As a sleep physician, I spend a lot of time educating patients about what sleep is and how it works. Sleep, as I often explain, is not simply the lack of being awake; anymore than landing a plane is simply the lack of flying. It’s becoming increasingly understood that sleep is an actively generated state, created by a series of neuro-hormonal changes which work in concert to nudge the brain into the sleep state. To stretch the plane analogy further, if being asleep were like the plane being on the ground, then falling asleep is like the act of landing the plane. And just like when you land a plane, there are a lot of variables that are involved. There are numerous events that must happen in succession, each affecting and triggering other events which ultimately induce the brain to sleep. A recent study demonstrates just how watching too much television can wreak havoc in this delicate process. Here’s just a few of the ways that television can ruin your sleep.
5. Watching television makes you go to bed later.
Television watching has steadily increased in our society, and its migration into our bedrooms marked a time when it began to disrupt our collective sleep and sleep habits. The most obvious effect that this might have is the most simple; we stay up later watching a program that has our attention. This few minutes a night may seem innocent enough. But our brains have a pre-determined amount of sleep they need to function well. When we miss that sleep we build up a “sleep debt” that can make us tired all of the time. Even if we catch up on a bit of sleep the next day, unless that sleep debt is paid back, the brain will still be fatigued.
4. Watching television alters your brain’s bedtime habits. Continue reading “Top 5 Ways That Television is Ruining Your Sleep.”
Sleep Apnea is a condition that aflicts millions of people. There are 2 types of sleep apnea, central, and obstructive. Obstructive is by far the most common, and is usually what is referred to when people talk about “sleep apnea”. Obstructive sleep apnea occurs when, during sleep, the airway passages in the throat close and block the movement of air. Common symptoms are snoring, gasping during sleep, sleepiness during the day, and the overall feeling that your sleep was not restful. While we all may have a laugh recalling that uncle or grandpa that was “sawing logs” all night when they slept over, the truth is that sleep apnea can have profound negative effects on overall health. Sleep apnea has been linked with stroke, cardiovascular disease, hypertension, and is an important contributor to deaths and injuries due to traffic accidents. The most common and effective treatment for sleep apnea is the use of a CPAP (Continuous Positive Airway Pressure) device. As a sleep physician, and a CPAP user myself I know the importance of using your CPAP whenever you sleep, that includes during travel.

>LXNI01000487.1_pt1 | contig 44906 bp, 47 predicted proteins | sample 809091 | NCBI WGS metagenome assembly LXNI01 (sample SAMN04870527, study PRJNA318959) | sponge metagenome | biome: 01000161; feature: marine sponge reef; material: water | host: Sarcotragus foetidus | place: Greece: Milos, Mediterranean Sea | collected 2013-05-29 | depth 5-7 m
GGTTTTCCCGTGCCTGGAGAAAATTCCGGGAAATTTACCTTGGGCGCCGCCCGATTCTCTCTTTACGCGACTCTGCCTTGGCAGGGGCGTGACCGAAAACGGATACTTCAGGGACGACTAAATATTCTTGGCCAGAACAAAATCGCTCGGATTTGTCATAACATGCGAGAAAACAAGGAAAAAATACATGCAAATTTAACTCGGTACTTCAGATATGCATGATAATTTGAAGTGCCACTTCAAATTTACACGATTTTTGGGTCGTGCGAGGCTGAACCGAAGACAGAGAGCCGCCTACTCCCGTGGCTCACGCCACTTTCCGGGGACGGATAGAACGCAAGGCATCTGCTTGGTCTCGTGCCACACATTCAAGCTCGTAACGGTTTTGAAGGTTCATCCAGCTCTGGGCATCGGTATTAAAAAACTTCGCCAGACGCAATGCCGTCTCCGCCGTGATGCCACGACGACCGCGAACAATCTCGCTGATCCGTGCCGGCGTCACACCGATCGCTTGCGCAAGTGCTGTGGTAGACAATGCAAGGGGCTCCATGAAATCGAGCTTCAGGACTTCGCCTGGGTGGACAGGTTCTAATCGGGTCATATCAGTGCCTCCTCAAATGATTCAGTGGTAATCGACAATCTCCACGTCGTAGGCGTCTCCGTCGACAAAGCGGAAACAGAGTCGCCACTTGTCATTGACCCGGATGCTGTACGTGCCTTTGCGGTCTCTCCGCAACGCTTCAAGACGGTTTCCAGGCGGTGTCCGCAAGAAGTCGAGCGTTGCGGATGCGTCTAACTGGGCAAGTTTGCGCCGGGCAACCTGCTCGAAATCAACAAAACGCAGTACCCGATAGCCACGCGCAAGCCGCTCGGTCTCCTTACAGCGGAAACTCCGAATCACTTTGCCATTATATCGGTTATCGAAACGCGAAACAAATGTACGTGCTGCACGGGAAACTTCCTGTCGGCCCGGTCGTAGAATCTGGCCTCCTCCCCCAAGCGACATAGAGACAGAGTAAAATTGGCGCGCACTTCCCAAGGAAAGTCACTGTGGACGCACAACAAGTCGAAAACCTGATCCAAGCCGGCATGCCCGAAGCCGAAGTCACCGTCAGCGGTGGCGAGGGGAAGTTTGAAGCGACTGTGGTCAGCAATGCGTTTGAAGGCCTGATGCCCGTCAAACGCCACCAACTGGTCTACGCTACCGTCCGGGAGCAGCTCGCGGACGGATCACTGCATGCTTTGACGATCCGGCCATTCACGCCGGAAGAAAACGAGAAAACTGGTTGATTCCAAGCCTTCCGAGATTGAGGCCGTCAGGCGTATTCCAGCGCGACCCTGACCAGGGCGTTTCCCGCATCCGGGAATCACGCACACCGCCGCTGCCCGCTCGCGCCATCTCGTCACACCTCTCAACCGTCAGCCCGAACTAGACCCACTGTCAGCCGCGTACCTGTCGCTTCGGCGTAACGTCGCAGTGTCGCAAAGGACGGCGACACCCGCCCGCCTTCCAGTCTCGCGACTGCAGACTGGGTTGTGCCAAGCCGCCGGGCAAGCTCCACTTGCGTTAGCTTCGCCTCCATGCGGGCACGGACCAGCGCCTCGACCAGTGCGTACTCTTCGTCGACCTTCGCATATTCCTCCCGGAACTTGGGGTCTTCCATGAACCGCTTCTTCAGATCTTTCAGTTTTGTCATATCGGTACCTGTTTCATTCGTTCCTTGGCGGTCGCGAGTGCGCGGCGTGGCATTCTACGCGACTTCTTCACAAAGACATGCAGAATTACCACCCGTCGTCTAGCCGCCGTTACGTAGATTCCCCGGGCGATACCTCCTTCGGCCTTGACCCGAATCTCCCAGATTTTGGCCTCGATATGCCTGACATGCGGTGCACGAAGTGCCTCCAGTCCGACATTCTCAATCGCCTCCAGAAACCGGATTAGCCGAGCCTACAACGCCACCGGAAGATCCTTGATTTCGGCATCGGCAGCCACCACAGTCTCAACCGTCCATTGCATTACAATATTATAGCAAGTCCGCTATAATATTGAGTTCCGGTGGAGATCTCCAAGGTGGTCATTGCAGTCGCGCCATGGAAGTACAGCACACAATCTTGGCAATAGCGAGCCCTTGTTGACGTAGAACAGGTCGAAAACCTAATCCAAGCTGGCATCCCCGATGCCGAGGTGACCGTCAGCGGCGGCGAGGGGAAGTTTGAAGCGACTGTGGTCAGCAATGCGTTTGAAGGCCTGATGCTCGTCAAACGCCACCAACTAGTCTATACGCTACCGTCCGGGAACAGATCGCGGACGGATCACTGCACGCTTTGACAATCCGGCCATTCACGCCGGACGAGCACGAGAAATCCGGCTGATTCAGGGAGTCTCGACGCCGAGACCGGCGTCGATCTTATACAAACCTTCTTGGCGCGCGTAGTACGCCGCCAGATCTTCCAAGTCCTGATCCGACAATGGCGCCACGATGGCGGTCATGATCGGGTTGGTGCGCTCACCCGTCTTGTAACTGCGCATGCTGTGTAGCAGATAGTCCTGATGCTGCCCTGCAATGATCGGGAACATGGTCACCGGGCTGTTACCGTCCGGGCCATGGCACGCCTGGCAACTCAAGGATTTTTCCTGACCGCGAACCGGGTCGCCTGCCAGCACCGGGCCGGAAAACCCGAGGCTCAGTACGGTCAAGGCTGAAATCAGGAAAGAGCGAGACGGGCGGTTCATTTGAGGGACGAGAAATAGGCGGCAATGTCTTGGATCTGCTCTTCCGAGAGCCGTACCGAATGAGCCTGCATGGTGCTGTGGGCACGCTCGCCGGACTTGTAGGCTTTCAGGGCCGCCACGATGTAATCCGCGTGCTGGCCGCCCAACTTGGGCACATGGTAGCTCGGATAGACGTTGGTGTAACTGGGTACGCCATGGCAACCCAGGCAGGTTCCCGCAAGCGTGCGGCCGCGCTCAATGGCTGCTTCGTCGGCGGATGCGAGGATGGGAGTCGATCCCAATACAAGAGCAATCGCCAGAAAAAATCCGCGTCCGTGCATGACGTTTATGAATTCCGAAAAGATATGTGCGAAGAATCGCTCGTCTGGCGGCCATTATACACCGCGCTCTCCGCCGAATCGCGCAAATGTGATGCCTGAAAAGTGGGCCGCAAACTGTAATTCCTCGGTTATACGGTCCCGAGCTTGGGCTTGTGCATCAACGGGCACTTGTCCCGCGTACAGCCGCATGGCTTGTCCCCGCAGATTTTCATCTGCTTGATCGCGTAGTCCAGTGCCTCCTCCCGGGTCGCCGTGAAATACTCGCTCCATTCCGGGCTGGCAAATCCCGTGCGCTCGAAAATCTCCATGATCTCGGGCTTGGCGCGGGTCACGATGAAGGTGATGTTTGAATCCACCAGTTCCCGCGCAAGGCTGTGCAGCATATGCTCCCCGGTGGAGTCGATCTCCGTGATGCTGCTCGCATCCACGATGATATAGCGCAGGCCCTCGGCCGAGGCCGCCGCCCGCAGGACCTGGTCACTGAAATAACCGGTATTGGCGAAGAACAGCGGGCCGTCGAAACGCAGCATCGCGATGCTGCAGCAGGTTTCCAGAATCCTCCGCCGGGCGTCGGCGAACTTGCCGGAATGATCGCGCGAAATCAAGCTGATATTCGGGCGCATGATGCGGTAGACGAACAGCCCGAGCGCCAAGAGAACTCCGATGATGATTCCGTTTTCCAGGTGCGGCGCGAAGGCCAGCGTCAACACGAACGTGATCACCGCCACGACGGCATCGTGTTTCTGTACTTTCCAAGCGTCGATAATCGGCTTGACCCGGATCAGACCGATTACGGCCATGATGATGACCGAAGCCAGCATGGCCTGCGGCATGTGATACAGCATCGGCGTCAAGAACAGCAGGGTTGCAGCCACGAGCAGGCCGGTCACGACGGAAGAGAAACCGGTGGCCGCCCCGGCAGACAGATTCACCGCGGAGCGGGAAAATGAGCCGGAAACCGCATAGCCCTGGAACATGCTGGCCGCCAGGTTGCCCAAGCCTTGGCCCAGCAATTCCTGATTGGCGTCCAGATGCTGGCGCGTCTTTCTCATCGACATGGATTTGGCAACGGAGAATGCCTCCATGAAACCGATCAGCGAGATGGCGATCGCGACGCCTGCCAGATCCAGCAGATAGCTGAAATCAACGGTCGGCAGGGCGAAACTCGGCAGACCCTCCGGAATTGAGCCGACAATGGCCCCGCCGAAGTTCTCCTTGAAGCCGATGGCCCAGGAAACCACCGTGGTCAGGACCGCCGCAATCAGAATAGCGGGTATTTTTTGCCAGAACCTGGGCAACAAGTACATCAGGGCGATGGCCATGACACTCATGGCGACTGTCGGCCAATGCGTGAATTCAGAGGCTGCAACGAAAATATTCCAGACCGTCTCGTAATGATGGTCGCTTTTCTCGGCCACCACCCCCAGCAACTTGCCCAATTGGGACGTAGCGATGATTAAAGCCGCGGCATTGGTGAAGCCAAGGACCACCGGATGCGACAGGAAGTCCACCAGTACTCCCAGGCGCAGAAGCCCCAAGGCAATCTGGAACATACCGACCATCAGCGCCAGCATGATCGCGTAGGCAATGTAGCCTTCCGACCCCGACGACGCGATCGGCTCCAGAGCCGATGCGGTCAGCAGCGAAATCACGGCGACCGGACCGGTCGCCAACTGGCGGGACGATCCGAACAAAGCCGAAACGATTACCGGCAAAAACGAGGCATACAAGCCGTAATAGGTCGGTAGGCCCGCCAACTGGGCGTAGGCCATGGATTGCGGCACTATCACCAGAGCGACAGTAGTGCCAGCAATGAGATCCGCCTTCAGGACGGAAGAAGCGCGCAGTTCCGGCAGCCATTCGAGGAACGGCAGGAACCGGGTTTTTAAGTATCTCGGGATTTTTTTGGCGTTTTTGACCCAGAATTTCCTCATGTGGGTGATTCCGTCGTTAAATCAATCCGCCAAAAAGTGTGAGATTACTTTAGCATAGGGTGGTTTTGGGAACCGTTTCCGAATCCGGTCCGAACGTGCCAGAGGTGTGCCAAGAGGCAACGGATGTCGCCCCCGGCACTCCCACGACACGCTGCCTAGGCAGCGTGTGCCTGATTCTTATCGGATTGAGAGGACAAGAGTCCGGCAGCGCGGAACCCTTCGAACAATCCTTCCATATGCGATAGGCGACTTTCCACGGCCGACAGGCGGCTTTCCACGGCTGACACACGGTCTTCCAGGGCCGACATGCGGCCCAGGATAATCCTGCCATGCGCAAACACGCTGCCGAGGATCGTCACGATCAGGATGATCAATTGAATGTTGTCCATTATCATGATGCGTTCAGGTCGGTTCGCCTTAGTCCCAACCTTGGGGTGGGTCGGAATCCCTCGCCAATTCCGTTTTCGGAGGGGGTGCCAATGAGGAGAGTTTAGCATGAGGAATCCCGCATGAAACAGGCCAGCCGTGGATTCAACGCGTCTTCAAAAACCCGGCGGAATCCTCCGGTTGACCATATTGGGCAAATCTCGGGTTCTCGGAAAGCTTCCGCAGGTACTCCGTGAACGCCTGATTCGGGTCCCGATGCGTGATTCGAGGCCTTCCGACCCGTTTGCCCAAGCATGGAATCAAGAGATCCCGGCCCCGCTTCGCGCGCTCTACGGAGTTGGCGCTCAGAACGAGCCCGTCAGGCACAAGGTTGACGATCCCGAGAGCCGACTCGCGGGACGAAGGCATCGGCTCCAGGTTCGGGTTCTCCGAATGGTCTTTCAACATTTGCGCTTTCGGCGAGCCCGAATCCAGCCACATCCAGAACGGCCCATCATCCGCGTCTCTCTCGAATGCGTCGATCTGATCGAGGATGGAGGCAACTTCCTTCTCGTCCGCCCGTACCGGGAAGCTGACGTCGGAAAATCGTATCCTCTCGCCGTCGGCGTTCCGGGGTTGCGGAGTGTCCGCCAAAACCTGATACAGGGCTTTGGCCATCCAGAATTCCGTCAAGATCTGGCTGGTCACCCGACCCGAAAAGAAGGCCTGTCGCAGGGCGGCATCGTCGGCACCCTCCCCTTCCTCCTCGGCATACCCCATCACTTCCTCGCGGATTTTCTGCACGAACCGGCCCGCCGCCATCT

Whether I’m travelling across a state line or an equatorial line, whether the destination is medical education, or a mediterranean beach, my CPAP is along for the ride. Because of this, I’ve also run into pretty much every complication, problem, pitfall, morass, and quagmire that you can have when travelling with your CPAP. Thus I present to you, gleaned from both my experiences and those of my patients, my Top 5 tips for travelling with your CPAP.
- Bring Your CPAP With You!
This would seem obvious, but it’s not. Alot of people see their CPAP as an assistive device which they only need to use when they need it. But they really need to look at it for what it is: therapy. You take your hypertension and diabetes medicines with you when you travel, think of your CPAP the same way. Besides, if you’re travelling for business, you need to be sharp and focused. If you’re travelling for pleasure, well who wants to spend their hard earned vacation being tired and irritable? CPAP will help you get the most out your travels! Continue reading “Top 5 CPAP Travel Tips from a Sleep Doctor and CPAP User.”
Sleep Apnea is a serious condition that afflicts millions of people. The condition leads to reduced breathing during sleep which causes reduced oxygen to be delivered to the heart and brain. The condition may increase the risk of developing diabetes, hypertension, stroke, and depression. The reduced sleep quality can also lead to daytime sleepiness which can cause traffic and workplace accidents. In the video above comedian Jo Koy relates how he learned about the diagnosis of sleep apnea (he later got treated). Learn more about the disease and how you can get tested at SleepEducation.com.